Commissioner Bush teams up with Okay to Say to help fellow veterans coping with PTS
Today Okay to Say™ released a new public service announcement (PSA) featuring Texas Land Commissioner George P. Bush, Chairman of the Veterans Land Board (VLB), encouraging his fellow veterans and their loved ones to seek help when dealing with post-traumatic stress (PTS). The #okatytosay grassroots effort is targeted at eliminating the social stigma that prevents many from seeking the help they need. Supporters of Okay to Say™ are encouraging people in communities across the state to join the movement to make it okay to talk openly about mental illness—just like any physical disease. Commissioner Bush’s PSA is available on the Okay to Say™ YouTube channel athttps://www.youtube.com/channel/UCYxRw2RI01G6SV5nPapbtaQ.
“Post-traumatic stress is a very real and serious issue that many of my fellow veterans face every day,” said Commissioner Bush. “Like other wounds of war, PTS is an injury – one that can be treated, allowing those who suffer to return to their lives. But, the first step in dealing with PTS is to ask for help – knowing that it’s okay to say, ‘I have PTS.’ Family, friends, health care professionals, and your fellow veterans all can and will help you, because you are not alone.”
Okay to Say™ is a community-based movement initiated by the Meadows Mental Health Policy Institute to increase public awareness about how mental health issues affect Texans, as well as to help people voice the challenges and successes they, their loved ones or friends encounter when they seek help for this treatable disease. Okay to Say asks individuals and organizations to join the movement and show your support for talking about mental health by signing your name at okaytosay.org. Texans can also show their support by joining the movement on the Okay to Say Facebook page. By talking openly about mental health, Okay to Say hopes to raise awareness that treatment works and is available across Texas.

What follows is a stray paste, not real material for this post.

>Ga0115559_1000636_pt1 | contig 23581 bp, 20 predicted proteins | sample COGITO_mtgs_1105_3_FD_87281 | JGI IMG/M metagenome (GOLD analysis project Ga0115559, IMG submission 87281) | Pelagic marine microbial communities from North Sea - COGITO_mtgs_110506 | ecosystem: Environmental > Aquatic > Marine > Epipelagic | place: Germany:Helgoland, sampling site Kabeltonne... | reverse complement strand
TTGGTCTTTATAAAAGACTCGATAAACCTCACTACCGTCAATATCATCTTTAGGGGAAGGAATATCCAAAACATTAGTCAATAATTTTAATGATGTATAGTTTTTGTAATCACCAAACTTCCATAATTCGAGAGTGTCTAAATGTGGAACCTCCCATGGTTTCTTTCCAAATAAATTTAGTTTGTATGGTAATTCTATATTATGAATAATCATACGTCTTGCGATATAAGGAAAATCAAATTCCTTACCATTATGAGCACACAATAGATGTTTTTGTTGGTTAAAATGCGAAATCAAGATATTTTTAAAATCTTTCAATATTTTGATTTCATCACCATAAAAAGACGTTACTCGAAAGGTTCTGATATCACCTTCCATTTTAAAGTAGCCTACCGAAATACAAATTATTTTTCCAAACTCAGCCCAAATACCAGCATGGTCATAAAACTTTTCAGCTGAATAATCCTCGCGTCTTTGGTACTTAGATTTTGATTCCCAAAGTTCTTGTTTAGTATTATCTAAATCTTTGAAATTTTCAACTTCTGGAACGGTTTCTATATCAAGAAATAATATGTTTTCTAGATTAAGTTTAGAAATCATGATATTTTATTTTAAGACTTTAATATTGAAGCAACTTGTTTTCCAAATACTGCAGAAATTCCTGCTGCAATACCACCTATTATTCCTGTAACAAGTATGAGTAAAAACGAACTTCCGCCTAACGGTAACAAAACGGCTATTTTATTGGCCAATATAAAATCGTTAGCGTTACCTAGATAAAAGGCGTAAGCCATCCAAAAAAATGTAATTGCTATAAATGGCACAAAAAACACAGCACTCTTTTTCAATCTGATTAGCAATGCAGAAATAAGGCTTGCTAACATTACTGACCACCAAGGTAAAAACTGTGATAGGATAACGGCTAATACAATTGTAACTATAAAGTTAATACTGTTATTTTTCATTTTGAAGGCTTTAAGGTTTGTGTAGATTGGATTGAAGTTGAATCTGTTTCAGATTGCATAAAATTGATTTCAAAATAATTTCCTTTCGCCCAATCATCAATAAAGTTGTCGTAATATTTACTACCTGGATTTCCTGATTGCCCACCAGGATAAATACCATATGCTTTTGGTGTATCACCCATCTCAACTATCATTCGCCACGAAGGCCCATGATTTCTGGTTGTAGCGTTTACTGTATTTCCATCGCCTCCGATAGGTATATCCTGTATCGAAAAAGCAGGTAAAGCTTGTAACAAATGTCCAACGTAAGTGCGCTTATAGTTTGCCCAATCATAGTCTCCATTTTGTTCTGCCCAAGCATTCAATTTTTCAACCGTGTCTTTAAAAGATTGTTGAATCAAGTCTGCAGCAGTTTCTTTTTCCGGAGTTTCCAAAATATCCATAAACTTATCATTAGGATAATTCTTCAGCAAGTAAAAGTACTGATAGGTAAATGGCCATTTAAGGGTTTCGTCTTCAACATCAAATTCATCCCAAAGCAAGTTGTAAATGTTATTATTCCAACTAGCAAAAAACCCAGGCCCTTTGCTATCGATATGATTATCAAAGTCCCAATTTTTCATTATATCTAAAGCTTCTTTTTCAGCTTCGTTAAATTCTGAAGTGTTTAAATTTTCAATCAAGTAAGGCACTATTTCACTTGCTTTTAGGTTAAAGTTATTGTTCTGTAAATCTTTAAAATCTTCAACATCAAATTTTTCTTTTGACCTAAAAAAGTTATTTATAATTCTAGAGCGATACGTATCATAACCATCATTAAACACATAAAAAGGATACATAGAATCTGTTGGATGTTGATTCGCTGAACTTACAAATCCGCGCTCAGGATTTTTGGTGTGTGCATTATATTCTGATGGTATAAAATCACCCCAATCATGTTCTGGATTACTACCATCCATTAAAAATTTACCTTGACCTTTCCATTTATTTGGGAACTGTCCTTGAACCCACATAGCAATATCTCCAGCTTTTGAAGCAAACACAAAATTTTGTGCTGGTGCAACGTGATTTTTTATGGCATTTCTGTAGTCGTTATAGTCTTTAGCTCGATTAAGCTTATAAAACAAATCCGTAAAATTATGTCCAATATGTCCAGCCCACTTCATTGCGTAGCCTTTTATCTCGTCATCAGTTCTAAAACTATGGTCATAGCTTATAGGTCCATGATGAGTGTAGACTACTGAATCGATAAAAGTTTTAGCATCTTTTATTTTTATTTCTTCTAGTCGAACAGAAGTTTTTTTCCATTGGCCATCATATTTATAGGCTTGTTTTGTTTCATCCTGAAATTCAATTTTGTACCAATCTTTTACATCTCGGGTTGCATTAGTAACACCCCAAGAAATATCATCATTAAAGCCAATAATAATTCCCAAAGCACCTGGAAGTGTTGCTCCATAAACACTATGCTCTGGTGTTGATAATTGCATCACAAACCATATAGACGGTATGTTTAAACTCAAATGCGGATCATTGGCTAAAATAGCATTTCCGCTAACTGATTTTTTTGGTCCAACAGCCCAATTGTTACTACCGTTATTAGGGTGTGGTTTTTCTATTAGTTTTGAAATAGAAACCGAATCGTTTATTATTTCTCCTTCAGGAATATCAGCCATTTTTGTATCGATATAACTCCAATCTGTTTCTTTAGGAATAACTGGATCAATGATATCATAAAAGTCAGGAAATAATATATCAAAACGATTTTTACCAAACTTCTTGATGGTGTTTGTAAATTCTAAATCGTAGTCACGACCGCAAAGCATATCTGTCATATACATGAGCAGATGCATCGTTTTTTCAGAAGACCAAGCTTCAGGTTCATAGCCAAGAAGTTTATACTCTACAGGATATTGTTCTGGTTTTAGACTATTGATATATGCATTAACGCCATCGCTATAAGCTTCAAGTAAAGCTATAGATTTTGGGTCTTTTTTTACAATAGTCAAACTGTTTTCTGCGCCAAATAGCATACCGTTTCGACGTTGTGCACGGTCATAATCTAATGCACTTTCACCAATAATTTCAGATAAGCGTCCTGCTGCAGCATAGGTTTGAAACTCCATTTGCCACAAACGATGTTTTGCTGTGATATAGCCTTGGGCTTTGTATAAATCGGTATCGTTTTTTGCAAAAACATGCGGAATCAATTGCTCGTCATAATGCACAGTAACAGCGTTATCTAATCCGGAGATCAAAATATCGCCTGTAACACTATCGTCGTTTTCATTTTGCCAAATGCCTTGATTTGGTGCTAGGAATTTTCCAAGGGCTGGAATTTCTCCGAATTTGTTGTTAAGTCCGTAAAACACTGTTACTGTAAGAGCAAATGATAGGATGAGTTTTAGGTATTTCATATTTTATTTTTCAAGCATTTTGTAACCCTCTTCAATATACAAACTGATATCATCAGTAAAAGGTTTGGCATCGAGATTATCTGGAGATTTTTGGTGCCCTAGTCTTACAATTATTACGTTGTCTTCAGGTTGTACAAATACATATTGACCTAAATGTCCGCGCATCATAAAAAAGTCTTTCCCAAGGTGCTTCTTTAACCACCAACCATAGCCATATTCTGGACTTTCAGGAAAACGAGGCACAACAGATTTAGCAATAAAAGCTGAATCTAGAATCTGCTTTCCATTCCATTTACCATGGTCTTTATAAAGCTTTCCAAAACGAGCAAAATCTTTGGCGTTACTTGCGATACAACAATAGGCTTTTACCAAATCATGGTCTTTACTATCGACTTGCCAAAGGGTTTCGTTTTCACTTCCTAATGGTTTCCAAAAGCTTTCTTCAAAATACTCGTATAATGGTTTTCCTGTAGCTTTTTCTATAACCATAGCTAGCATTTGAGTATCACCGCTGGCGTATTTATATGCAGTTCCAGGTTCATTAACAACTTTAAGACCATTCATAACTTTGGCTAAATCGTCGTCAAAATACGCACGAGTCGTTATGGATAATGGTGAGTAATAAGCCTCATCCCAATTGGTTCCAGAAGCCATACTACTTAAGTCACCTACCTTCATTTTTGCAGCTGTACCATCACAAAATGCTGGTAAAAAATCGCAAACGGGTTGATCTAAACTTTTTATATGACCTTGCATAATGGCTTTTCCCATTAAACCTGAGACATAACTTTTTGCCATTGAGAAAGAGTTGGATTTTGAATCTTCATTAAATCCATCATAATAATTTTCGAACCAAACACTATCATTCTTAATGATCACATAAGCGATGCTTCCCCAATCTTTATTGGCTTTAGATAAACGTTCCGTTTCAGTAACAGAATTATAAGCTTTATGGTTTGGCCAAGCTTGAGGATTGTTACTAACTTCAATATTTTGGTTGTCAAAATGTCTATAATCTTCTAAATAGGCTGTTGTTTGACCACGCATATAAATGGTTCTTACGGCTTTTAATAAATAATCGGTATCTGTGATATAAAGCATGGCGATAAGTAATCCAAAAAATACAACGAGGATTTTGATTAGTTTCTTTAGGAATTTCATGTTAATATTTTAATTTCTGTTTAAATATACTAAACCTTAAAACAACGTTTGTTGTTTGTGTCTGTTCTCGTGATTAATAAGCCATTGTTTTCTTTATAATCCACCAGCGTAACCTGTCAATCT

“I am asking all veterans in Texas and nationwide, if you see this message, show your support for our veterans with PTS and all those who suffer with mental health issues – let them know it is okay to talk about mental illness, just like it’s okay to talk about physical illness” said Commissioner Bush. “Please go to okaytosay.org and sign your name. You will be joining thousands of others who have already shared their names and stories. You will be showing your support for our veterans and those who are struggling to talk about mental illness. And if you know a veteran with post-traumatic stress, tell them it’s okay to say, ‘I have PTS.’”
“By adding your voice and inspiring others to join too, together, we can eliminate the stereotypes that stand in the way of people getting care for this treatable disease and help make Texas a healthier place to live for all of us,” said Andy Keller, PhD, chief executive officer, Meadows Mental Health Policy Institute. “We are excited that Commissioner Bush is joining the Okay to Say™ team to show support for veterans suffering from PTS and all who suffer from mental illness.”
Commissioner Bush served in the U.S. Navy, including a tour in Afghanistan for Operation Enduring Freedom. Having seen the devastating effect of post-traumatic stress on our veterans, Commissioner Bush initiated a first of its kind program in all eight of the Texas State Veterans Homes to better identify and treat PTS, ensuring that Texas will be serving the next generation of men and women who have fought for this country. Commissioner Bush believes it is these efforts that will help Texas continue to be the best state in the nation for not just current veterans, but also for the next generation of soldier, sailor, airman or Marine.
Facts About Mental Illness
- 9 out of 10 Texans think it is harder to talk about mental health rather than physical issue.
- 88% of Texans agree that stigma surrounding mental health issues needs to be removed.
- 74% of Texans agree more education and information would make them feel more confident about mental illness.
- 3 in 4 Texans have a friend or family member that has experienced a mental health issue.
- 2/3 of people with a diagnosable mental illness do not seek treatment.
- 20% of all mental health patients nationally quit treatment prematurely.
- 75% of Texans agree more education would make them feel more confident about discussing mental illness.
- Nationally, people with mental illness often experience discrimination at work, in school, in housing or in healthcare.
For more information, visit https://www.okaytosay.org/ and spread the word on Twitter about this important movement using #okatytosay.